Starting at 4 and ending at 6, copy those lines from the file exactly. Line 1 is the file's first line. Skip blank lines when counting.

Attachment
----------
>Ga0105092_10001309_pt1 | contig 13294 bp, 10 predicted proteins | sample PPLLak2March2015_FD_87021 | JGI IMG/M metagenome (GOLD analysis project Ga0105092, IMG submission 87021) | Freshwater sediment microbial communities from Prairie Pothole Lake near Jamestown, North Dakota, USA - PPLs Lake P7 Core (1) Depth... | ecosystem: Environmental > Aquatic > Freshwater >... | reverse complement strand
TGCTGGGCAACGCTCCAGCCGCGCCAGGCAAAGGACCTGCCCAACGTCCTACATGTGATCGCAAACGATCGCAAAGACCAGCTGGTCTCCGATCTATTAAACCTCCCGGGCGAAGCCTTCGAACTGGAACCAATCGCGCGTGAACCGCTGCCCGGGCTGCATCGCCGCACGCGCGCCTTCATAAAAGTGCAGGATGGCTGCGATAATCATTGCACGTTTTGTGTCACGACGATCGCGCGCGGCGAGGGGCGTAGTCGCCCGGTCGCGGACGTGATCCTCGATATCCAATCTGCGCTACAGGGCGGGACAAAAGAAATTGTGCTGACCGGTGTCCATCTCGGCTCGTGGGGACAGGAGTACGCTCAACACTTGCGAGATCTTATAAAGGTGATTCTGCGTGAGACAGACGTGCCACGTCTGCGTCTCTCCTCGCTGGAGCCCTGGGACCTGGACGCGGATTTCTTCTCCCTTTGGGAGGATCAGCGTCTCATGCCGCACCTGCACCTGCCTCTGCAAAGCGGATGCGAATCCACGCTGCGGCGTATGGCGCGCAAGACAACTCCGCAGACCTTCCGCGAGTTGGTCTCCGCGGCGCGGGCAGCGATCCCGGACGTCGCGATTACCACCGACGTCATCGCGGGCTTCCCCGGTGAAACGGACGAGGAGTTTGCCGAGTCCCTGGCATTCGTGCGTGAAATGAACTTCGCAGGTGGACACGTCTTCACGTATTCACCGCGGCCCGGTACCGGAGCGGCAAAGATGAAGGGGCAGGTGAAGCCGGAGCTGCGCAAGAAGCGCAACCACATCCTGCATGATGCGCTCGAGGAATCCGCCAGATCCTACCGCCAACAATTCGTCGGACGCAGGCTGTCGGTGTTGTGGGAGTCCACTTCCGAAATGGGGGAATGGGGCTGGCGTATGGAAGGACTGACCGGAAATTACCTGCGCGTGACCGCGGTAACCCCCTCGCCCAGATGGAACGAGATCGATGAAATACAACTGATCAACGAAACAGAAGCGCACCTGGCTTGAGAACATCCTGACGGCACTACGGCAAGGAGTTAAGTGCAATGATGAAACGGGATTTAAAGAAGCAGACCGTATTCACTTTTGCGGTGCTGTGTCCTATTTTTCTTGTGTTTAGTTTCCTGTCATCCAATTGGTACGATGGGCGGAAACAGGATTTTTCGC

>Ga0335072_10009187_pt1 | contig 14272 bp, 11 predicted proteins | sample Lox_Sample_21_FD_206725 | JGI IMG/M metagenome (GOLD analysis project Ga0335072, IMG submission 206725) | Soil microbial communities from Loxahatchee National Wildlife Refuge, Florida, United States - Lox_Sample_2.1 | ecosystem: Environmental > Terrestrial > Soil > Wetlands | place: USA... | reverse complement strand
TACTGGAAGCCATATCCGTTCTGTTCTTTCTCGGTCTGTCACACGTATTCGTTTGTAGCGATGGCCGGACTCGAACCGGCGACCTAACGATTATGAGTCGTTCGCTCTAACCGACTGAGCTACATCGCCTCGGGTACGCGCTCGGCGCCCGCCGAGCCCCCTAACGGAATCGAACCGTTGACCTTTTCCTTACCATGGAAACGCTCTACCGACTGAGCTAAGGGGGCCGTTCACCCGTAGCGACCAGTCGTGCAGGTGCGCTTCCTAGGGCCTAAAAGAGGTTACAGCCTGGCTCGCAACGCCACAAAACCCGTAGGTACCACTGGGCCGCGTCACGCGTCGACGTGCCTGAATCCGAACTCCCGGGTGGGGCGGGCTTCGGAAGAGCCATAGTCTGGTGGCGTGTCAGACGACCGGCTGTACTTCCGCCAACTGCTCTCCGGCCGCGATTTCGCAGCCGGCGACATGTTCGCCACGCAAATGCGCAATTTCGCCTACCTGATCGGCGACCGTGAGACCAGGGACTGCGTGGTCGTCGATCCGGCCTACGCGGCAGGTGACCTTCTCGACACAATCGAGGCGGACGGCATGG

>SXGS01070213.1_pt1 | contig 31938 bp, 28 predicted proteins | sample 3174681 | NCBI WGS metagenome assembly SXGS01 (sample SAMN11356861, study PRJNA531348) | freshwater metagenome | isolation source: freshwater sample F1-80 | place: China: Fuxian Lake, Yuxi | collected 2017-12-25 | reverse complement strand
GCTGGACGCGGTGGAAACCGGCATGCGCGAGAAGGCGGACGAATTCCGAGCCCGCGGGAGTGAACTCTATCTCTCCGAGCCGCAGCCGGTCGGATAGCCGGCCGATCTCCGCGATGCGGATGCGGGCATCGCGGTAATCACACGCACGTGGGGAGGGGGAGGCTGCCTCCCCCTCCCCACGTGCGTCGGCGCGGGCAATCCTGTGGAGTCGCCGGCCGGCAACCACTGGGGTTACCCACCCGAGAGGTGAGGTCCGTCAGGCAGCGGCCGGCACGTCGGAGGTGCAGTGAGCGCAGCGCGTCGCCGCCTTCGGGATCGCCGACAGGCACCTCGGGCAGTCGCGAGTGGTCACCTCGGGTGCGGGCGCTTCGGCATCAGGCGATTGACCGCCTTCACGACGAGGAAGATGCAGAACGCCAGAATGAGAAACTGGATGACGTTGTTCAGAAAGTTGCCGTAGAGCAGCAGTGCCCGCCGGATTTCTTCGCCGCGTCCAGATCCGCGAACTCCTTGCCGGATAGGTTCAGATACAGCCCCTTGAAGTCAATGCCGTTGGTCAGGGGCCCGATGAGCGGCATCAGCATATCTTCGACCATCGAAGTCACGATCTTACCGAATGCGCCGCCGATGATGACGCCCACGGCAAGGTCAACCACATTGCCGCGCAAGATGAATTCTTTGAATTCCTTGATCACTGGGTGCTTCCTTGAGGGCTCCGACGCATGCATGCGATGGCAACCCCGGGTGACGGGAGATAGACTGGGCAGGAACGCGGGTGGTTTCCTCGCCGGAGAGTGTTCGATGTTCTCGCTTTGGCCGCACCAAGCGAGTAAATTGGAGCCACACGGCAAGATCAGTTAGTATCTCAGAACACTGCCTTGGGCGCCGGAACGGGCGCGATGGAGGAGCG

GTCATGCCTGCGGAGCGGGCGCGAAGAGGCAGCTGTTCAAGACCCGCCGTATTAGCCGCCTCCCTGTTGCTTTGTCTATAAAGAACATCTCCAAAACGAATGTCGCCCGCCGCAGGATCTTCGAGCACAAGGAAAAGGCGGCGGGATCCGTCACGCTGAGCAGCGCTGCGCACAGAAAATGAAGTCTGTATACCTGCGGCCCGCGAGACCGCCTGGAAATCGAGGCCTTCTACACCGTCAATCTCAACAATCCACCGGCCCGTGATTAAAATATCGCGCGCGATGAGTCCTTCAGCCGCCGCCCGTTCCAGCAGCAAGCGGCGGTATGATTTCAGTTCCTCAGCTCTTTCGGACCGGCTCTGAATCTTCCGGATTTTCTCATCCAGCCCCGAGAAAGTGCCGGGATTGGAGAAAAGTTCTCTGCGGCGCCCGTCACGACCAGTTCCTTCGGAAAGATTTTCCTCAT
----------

TACTGGAAGCCATATCCGTTCTGTTCTTTCTCGGTCTGTCACACGTATTCGTTTGTAGCGATGGCCGGACTCGAACCGGCGACCTAACGATTATGAGTCGTTCGCTCTAACCGACTGAGCTACATCGCCTCGGGTACGCGCTCGGCGCCCGCCGAGCCCCCTAACGGAATCGAACCGTTGACCTTTTCCTTACCATGGAAACGCTCTACCGACTGAGCTAAGGGGGCCGTTCACCCGTAGCGACCAGTCGTGCAGGTGCGCTTCCTAGGGCCTAAAAGAGGTTACAGCCTGGCTCGCAACGCCACAAAACCCGTAGGTACCACTGGGCCGCGTCACGCGTCGACGTGCCTGAATCCGAACTCCCGGGTGGGGCGGGCTTCGGAAGAGCCATAGTCTGGTGGCGTGTCAGACGACCGGCTGTACTTCCGCCAACTGCTCTCCGGCCGCGATTTCGCAGCCGGCGACATGTTCGCCACGCAAATGCGCAATTTCGCCTACCTGATCGGCGACCGTGAGACCAGGGACTGCGTGGTCGTCGATCCGGCCTACGCGGCAGGTGACCTTCTCGACACAATCGAGGCGGACGGCATGG

>SXGS01070213.1_pt1 | contig 31938 bp, 28 predicted proteins | sample 3174681 | NCBI WGS metagenome assembly SXGS01 (sample SAMN11356861, study PRJNA531348) | freshwater metagenome | isolation source: freshwater sample F1-80 | place: China: Fuxian Lake, Yuxi | collected 2017-12-25 | reverse complement strand
GCTGGACGCGGTGGAAACCGGCATGCGCGAGAAGGCGGACGAATTCCGAGCCCGCGGGAGTGAACTCTATCTCTCCGAGCCGCAGCCGGTCGGATAGCCGGCCGATCTCCGCGATGCGGATGCGGGCATCGCGGTAATCACACGCACGTGGGGAGGGGGAGGCTGCCTCCCCCTCCCCACGTGCGTCGGCGCGGGCAATCCTGTGGAGTCGCCGGCCGGCAACCACTGGGGTTACCCACCCGAGAGGTGAGGTCCGTCAGGCAGCGGCCGGCACGTCGGAGGTGCAGTGAGCGCAGCGCGTCGCCGCCTTCGGGATCGCCGACAGGCACCTCGGGCAGTCGCGAGTGGTCACCTCGGGTGCGGGCGCTTCGGCATCAGGCGATTGACCGCCTTCACGACGAGGAAGATGCAGAACGCCAGAATGAGAAACTGGATGACGTTGTTCAGAAAGTTGCCGTAGAGCAGCAGTGCCCGCCGGATTTCTTCGCCGCGTCCAGATCCGCGAACTCCTTGCCGGATAGGTTCAGATACAGCCCCTTGAAGTCAATGCCGTTGGTCAGGGGCCCGATGAGCGGCATCAGCATATCTTCGACCATCGAAGTCACGATCTTACCGAATGCGCCGCCGATGATGACGCCCACGGCAAGGTCAACCACATTGCCGCGCAAGATGAATTCTTTGAATTCCTTGATCACTGGGTGCTTCCTTGAGGGCTCCGACGCATGCATGCGATGGCAACCCCGGGTGACGGGAGATAGACTGGGCAGGAACGCGGGTGGTTTCCTCGCCGGAGAGTGTTCGATGTTCTCGCTTTGGCCGCACCAAGCGAGTAAATTGGAGCCACACGGCAAGATCAGTTAGTATCTCAGAACACTGCCTTGGGCGCCGGAACGGGCGCGATGGAGGAGCG